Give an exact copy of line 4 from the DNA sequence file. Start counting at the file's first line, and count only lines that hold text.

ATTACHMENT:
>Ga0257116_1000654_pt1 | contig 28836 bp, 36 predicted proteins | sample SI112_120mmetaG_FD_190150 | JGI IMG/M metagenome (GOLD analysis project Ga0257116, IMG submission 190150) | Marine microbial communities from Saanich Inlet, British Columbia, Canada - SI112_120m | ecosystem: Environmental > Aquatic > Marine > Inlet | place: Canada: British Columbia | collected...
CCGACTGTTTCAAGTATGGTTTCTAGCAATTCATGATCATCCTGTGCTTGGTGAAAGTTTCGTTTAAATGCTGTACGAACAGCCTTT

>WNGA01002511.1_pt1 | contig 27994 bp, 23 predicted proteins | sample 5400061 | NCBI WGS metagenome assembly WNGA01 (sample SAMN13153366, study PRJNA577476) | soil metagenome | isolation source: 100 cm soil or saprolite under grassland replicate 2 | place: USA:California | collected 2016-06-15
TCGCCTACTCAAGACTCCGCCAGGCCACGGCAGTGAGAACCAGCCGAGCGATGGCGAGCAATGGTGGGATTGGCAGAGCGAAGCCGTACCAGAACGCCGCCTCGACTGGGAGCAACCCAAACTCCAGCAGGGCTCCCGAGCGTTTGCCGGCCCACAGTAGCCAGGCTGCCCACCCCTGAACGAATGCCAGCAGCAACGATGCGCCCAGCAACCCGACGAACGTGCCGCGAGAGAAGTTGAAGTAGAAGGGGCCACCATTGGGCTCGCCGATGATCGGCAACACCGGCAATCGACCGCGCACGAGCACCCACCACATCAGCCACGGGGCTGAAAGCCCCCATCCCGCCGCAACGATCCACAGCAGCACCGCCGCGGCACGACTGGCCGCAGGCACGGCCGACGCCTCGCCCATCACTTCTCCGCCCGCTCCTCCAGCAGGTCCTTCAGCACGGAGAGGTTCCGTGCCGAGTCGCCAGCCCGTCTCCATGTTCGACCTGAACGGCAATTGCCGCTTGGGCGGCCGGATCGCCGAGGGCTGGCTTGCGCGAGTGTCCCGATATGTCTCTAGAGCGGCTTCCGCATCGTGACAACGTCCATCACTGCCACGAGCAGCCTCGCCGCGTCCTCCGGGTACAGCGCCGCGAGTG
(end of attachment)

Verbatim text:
TCGCCTACTCAAGACTCCGCCAGGCCACGGCAGTGAGAACCAGCCGAGCGATGGCGAGCAATGGTGGGATTGGCAGAGCGAAGCCGTACCAGAACGCCGCCTCGACTGGGAGCAACCCAAACTCCAGCAGGGCTCCCGAGCGTTTGCCGGCCCACAGTAGCCAGGCTGCCCACCCCTGAACGAATGCCAGCAGCAACGATGCGCCCAGCAACCCGACGAACGTGCCGCGAGAGAAGTTGAAGTAGAAGGGGCCACCATTGGGCTCGCCGATGATCGGCAACACCGGCAATCGACCGCGCACGAGCACCCACCACATCAGCCACGGGGCTGAAAGCCCCCATCCCGCCGCAACGATCCACAGCAGCACCGCCGCGGCACGACTGGCCGCAGGCACGGCCGACGCCTCGCCCATCACTTCTCCGCCCGCTCCTCCAGCAGGTCCTTCAGCACGGAGAGGTTCCGTGCCGAGTCGCCAGCCCGTCTCCATGTTCGACCTGAACGGCAATTGCCGCTTGGGCGGCCGGATCGCCGAGGGCTGGCTTGCGCGAGTGTCCCGATATGTCTCTAGAGCGGCTTCCGCATCGTGACAACGTCCATCACTGCCACGAGCAGCCTCGCCGCGTCCTCCGGGTACAGCGCCGCGAGTG